Tips for writing a good profile
Wednesday 02 February 2011
When it comes to online dating, writing your own profile can often be the hardest part. That small box where you have to ‘sell’ yourself in 100-150 words seems so daunting. For most of us, talking highly of ourselves is not the easiest of tasks as we tend to be more forthcoming in pointing out our flaws as opposed to our good points. But with so many people going online to find love the competition is pretty strong, which means your profile has to be the best.
So what makes a profile good and what makes a profile bad? Well here are a few simple pointers to help take the stress out of putting fingers to keypad and to help make your profile stand out from the rest.
Do spell check - You don’t have to be Shakespeare to write a good profile. Two words; spell check. In this day and age, when we have spell check at our fingertips, there really is no excuse for bad spelling and sloppy grammar. A badly written profile says you couldn’t be bothered and if you can’t be bothered to even write your profile what hope is there?
Dnt use txt spk - roughly translated as - avoid talking like a teenager with a mobile phone. I’m not sure whether people use it to try and be ‘cool’ or maybe it’s to save time? Either way, it’s not attractive and gives off the impression that you don’t really care. So out with the slang and in with the Queens proper English please.
Do upload a picture - A photo is probably the most important part of your online dating profile and can increase your chances of being contacted by up to 15 times! People want to see what you look like, not because they are shallow, but because they want to see who they are talking to. First and foremost, make sure your chosen photo is recent. There’s no point in having a picture if it doesn’t look like you. The key to a successful photo is a clear, forward facing head shot.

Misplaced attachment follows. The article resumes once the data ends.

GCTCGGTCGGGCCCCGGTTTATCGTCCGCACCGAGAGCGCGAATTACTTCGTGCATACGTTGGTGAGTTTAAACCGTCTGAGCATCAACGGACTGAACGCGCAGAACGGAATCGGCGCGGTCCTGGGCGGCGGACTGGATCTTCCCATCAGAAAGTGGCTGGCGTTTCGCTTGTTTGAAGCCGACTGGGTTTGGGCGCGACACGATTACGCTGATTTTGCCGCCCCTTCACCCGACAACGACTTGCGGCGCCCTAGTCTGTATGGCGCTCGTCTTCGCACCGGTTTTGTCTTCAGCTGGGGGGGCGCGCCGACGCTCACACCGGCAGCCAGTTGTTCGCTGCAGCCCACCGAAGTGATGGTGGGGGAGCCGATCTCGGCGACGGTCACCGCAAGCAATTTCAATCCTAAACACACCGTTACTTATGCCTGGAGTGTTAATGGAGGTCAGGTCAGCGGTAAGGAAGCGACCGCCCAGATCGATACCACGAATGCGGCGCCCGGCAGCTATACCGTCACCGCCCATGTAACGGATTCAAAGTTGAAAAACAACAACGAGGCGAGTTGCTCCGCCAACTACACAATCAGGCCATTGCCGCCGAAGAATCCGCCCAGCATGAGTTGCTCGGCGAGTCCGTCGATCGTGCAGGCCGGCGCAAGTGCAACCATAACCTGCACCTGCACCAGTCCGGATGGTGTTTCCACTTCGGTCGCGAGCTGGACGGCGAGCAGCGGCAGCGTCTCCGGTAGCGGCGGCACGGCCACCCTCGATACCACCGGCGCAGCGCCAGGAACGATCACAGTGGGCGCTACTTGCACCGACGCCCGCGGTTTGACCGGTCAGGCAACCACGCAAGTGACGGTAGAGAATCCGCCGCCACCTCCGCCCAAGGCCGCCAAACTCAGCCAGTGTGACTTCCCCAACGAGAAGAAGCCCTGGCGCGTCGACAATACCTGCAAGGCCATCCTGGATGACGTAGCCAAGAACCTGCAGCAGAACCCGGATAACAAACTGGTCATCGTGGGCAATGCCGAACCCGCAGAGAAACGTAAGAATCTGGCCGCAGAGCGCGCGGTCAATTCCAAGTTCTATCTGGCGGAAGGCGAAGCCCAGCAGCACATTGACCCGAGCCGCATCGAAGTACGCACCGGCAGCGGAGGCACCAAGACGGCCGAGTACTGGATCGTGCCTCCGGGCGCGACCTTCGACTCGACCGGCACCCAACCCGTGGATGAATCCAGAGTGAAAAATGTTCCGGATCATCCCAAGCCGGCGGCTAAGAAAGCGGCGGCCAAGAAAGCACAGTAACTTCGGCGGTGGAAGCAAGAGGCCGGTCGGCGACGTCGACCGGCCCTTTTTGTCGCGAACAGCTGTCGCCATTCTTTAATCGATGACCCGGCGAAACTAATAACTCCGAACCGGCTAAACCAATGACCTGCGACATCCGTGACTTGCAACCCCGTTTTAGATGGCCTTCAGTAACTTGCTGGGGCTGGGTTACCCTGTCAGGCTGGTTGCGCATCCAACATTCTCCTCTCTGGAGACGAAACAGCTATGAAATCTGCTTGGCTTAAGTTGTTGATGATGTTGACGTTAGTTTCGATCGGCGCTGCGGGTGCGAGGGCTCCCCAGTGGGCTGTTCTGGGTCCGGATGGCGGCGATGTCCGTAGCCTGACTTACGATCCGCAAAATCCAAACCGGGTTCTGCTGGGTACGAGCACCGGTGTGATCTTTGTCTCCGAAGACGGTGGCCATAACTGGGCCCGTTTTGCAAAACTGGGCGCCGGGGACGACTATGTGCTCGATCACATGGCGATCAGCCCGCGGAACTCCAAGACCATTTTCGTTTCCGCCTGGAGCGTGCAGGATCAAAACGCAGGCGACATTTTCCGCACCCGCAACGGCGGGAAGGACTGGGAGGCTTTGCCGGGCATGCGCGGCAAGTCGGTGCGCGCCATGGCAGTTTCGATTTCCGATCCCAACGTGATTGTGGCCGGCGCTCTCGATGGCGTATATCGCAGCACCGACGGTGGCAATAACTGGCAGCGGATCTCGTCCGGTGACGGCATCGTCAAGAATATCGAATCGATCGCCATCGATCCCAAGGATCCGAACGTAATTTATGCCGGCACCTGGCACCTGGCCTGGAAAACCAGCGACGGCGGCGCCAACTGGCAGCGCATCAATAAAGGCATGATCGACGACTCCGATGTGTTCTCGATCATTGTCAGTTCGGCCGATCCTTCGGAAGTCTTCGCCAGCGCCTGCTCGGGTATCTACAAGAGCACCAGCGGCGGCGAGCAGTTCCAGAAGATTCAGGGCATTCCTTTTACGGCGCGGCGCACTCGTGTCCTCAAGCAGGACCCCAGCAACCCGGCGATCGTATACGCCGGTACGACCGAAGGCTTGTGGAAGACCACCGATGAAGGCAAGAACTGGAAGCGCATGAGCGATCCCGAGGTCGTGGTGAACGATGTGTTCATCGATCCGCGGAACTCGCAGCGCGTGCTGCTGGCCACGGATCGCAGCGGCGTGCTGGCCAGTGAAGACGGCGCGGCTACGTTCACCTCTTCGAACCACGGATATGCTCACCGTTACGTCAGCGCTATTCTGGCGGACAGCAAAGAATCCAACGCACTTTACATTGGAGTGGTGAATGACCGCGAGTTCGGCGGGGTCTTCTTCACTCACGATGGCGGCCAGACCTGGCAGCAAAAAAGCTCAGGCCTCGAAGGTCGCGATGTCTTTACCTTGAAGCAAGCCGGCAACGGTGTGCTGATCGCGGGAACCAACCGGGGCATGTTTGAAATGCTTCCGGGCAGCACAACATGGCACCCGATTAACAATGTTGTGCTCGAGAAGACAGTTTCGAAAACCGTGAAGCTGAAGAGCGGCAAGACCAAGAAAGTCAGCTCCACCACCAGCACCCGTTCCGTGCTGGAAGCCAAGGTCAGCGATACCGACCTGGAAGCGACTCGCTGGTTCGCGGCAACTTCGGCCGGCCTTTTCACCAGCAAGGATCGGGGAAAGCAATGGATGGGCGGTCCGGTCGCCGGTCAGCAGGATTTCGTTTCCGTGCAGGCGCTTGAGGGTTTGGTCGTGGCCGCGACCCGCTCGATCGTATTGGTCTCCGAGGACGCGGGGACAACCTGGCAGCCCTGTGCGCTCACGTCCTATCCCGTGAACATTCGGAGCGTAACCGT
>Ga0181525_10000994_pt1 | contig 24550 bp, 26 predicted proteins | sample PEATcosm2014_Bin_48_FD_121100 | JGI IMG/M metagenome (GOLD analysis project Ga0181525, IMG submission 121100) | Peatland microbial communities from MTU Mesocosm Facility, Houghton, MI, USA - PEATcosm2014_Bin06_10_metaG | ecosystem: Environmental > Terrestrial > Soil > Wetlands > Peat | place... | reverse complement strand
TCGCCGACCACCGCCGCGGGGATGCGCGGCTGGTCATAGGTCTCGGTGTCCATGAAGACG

Don’t be cliché - Spend a few minutes on any dating site and you will see most profiles include the all too familiar line ‘I’m just as happy partying the night away as I am curled up on the sofa with a good DVD and a bottle of wine’. I think it is fair to say that we all like a good night out as much as a night in every now and again. So avoid writing anything which you think could apply to most people and tell them something they don’t already know.
Do dare to be different - Be witty, be funny, be completely and utterly random (ok not too random you don’t want to come across as weird), just don’t be boring! Listing off qualities such as loyal, honest and bubbly, won’t get you noticed it will get you looked over. So think confidence, think creativity and most importantly think outside the box.
Don’t go on, and on, and on - You're writing your profile, not an autobiography. There’s nothing worse than clicking on a profile only to be faced with a mammoth essay to digest (yes, apparently someone people CAN talk about themselves). You don't want to scare anyone off at this stage and besides, you want to keep some things back so you have things to talk about on the date. The best profiles are short enough to read without getting bored, yet detailed enough to generate enough intrigue.
Lastly… imagine what kind of profile would make you want to contact someone. Read your profile back and ask yourself, is this the sort of profile that would make you want to contact someone.
So get creative thinking caps on singletons and start making your profile work for you. Remember, online all you have are your words, so why not make each one count.